Tri-Cities Tournament Recap

With pre-tournament high water conditions and a cast of extremely talented anglers, one would have thought largemouth might be king in our Early Summer CBBC qualifier. Weight guesses ranged all the way up to 24lbs, many fully expecting someone to put the beat-down on the green fish. However, tournament morning brought strange conditions that surely changed the outcome of the tournament. Falling water, sometimes an angler’s worst nightmare, greeted the field. This undoubtedly made the already post-spawn largemouth fishing even more difficult, and potentially would make fishing in the Reach even worse…
1st Place – Clint Johanson & Ben Hanes – 20.75lbs.
When I moved to Tri-Cities in 2004, I started out fishing the Hanford Reach. I remember reading articles in Bassmaster about Gene Batey taking Ray Scott, the founder of B.A.S.S., fishing in the Reach, and Clint Johanson placing in the top 3 in national tournaments by devoting his time upriver. I determined this was a section of the river I wanted to learn thoroughly, and I pretty much lived up there for 7 years. I learned the Reach can be good, but oftentimes, it can also burn you bad. I remember at first being puzzled by extremely high-water situations, and I really struggled trying to figure the puzzle out, as my exploration was done with pretty much no help. It wasn’t until 2011 that I felt I finally had a good grasp on how to fish the Reach in high water, and since then, that section of the river has not really had many high-water situations. I was actually really excited with the pre-tournament, super-high water, and would have been even happier had it stayed at around 26-28 feet. We had to adjust with the falling water.
Clint and I started out in the backwaters of the Reach. We were hoping to find big females that were either on beds or had just moved up, as the water was only around 59 degrees. After hitting a couple high-percentage spawning areas that yielded only small males, we made the decision to move out. In Clint’s words, the big females might be “on the outside looking in.” This would match my high-water past experience also, as it seems like the bigger fish significantly delay their spawn in high flows. I guess the trick is knowing which seams and rocky-bottoms to hit, because when the water is so high it’s running over sagebrush, you need to know where the fish usually spawn and which seams they usually hang out in, because fishing a seam in sagebrush is not going to work, and they do not spawn in prairie grass! Often, this means you’re fishing in 7-14 feet of water, and that’s basically the depth we targeted. We used an assortment of slow-moving soft plastic baits and swim baits to get our fish. We targeted 5 areas adjacent to spawning grounds. There were a lot of fist-bumps, laughs (Clint might seem quiet at first, but he’s hilarious!), and culling. It was a really fun day and we were very fortunate to have won, as there were a number of extremely solid fisherman in this tournament, and I fully expected to see some giant bags. We were blessed.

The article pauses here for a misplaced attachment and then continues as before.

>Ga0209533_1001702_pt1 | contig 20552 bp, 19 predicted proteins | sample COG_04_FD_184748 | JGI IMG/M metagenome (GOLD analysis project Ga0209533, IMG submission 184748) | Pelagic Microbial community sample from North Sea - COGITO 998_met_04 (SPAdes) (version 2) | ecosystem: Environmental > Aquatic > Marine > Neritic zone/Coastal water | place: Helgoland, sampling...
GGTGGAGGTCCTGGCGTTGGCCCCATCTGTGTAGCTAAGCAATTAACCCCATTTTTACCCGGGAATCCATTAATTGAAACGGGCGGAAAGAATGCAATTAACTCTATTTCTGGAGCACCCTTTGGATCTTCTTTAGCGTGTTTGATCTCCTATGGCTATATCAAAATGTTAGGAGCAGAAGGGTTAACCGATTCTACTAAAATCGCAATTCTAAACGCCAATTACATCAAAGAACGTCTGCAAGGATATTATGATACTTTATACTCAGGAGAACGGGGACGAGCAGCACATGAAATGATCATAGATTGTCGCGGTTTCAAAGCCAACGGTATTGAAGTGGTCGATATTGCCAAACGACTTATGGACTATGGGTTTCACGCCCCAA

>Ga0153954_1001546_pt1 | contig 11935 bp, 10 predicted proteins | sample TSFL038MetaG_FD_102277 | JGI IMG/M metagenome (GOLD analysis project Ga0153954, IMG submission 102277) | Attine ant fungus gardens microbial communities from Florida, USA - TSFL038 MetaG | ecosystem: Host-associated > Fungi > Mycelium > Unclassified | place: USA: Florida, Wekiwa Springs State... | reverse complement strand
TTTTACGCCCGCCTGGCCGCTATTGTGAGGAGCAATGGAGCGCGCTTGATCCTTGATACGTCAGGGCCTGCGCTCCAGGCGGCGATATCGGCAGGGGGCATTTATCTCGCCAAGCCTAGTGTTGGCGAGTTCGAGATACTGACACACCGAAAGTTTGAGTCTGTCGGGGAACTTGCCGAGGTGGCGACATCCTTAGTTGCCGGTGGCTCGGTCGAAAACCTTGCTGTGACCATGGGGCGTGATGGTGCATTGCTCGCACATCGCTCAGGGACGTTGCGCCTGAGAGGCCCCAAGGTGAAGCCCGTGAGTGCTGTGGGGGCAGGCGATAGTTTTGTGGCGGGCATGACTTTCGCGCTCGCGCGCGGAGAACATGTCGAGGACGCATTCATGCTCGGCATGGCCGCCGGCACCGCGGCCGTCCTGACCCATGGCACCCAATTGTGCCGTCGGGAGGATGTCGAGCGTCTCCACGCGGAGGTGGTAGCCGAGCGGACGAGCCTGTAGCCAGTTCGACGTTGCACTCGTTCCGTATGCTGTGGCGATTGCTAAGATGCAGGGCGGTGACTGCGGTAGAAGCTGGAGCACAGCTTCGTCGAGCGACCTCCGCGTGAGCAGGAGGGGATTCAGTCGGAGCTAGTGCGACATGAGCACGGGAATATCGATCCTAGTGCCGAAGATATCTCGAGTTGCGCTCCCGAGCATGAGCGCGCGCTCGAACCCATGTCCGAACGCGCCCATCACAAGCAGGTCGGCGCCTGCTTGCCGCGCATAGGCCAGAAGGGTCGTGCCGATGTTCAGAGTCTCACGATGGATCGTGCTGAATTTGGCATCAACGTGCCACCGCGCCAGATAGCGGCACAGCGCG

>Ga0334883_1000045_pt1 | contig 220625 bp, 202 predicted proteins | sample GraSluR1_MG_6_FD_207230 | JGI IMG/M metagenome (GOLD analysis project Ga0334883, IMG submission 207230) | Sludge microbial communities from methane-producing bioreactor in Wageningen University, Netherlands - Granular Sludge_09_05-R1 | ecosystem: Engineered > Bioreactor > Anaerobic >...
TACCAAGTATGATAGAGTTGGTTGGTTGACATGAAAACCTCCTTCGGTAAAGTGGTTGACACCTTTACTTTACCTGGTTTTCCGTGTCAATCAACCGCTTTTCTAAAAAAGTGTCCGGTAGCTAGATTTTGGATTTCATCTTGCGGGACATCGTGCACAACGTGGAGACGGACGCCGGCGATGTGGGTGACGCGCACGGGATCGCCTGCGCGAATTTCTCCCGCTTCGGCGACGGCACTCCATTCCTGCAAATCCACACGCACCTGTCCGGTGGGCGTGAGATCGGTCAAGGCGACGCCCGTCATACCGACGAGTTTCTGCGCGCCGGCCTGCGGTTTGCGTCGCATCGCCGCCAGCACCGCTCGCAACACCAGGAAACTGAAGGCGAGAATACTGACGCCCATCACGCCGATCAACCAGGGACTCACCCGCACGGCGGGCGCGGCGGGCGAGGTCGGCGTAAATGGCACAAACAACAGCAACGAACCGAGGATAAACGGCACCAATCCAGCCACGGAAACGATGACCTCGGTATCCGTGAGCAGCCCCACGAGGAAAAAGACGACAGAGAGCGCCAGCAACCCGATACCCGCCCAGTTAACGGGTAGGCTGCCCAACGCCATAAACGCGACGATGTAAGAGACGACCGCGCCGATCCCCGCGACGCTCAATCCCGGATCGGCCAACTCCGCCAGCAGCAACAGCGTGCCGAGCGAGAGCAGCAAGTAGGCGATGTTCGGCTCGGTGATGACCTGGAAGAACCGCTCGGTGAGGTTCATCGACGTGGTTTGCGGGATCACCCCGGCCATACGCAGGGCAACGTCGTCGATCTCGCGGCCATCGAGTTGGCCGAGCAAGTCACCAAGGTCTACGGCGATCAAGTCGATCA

2nd Place – Ron Mace & Gene Batey – 19.81lbs.
We got 30+ keepers! We were all over the river from north of Richland down to Burbank, and we had a great day of fishing! Most of the fish we caught were on Sniper Snubs.
3rd Place – Mark Westcott & Mel Williams – 15.90lbs.
When we went out to do some practice fishing, we never dialed in any quality smallmouth fishing. We knew some fantastic bags could and probably would come from the Hanford Reach but we just didn’t figure them out up there. So… Our focus shifted south and fishing for largemouth shallow. We made a rotation of a few locations and managed to catch a few pretty good fish here and there. There was no one place that stood out but we did manage a decent limit. We never had that five-plus that we would catch in practice doing the same things but no complaints. We had a four-plus and most were in the three range. Our fish came on spinnerbaits, chatterbaits, and flipping soft plastics. All of our fishing was in 3 feet or less. Even the better smallmouth came from flipping soft plastics shallow targeting largemouth. If we could go back and do it again, I think we would do the same and maybe just budget our time in some of the areas differently.

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